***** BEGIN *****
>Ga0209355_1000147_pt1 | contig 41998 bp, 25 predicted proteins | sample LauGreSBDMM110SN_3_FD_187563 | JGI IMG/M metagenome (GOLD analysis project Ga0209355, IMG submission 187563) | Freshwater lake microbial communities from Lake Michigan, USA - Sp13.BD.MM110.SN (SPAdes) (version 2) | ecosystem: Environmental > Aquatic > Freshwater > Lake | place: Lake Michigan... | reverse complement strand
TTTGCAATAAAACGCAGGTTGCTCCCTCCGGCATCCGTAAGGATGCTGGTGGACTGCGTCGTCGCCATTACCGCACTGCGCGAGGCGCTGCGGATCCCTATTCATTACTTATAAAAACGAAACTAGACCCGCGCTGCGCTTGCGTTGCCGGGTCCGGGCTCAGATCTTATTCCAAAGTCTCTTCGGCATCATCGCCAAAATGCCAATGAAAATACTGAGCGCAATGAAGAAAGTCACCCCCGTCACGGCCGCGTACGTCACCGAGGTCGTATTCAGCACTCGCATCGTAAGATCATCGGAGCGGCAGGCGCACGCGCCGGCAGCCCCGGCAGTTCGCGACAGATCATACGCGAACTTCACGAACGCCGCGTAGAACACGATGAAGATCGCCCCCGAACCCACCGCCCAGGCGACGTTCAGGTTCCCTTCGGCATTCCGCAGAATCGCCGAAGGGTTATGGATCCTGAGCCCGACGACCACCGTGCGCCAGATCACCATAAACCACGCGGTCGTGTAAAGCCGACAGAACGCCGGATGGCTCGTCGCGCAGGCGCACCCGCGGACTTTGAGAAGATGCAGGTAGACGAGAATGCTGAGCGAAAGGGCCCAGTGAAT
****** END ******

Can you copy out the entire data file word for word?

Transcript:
>Ga0209355_1000147_pt1 | contig 41998 bp, 25 predicted proteins | sample LauGreSBDMM110SN_3_FD_187563 | JGI IMG/M metagenome (GOLD analysis project Ga0209355, IMG submission 187563) | Freshwater lake microbial communities from Lake Michigan, USA - Sp13.BD.MM110.SN (SPAdes) (version 2) | ecosystem: Environmental > Aquatic > Freshwater > Lake | place: Lake Michigan... | reverse complement strand
TTTGCAATAAAACGCAGGTTGCTCCCTCCGGCATCCGTAAGGATGCTGGTGGACTGCGTCGTCGCCATTACCGCACTGCGCGAGGCGCTGCGGATCCCTATTCATTACTTATAAAAACGAAACTAGACCCGCGCTGCGCTTGCGTTGCCGGGTCCGGGCTCAGATCTTATTCCAAAGTCTCTTCGGCATCATCGCCAAAATGCCAATGAAAATACTGAGCGCAATGAAGAAAGTCACCCCCGTCACGGCCGCGTACGTCACCGAGGTCGTATTCAGCACTCGCATCGTAAGATCATCGGAGCGGCAGGCGCACGCGCCGGCAGCCCCGGCAGTTCGCGACAGATCATACGCGAACTTCACGAACGCCGCGTAGAACACGATGAAGATCGCCCCCGAACCCACCGCCCAGGCGACGTTCAGGTTCCCTTCGGCATTCCGCAGAATCGCCGAAGGGTTATGGATCCTGAGCCCGACGACCACCGTGCGCCAGATCACCATAAACCACGCGGTCGTGTAAAGCCGACAGAACGCCGGATGGCTCGTCGCGCAGGCGCACCCGCGGACTTTGAGAAGATGCAGGTAGACGAGAATGCTGAGCGAAAGGGCCCAGTGAAT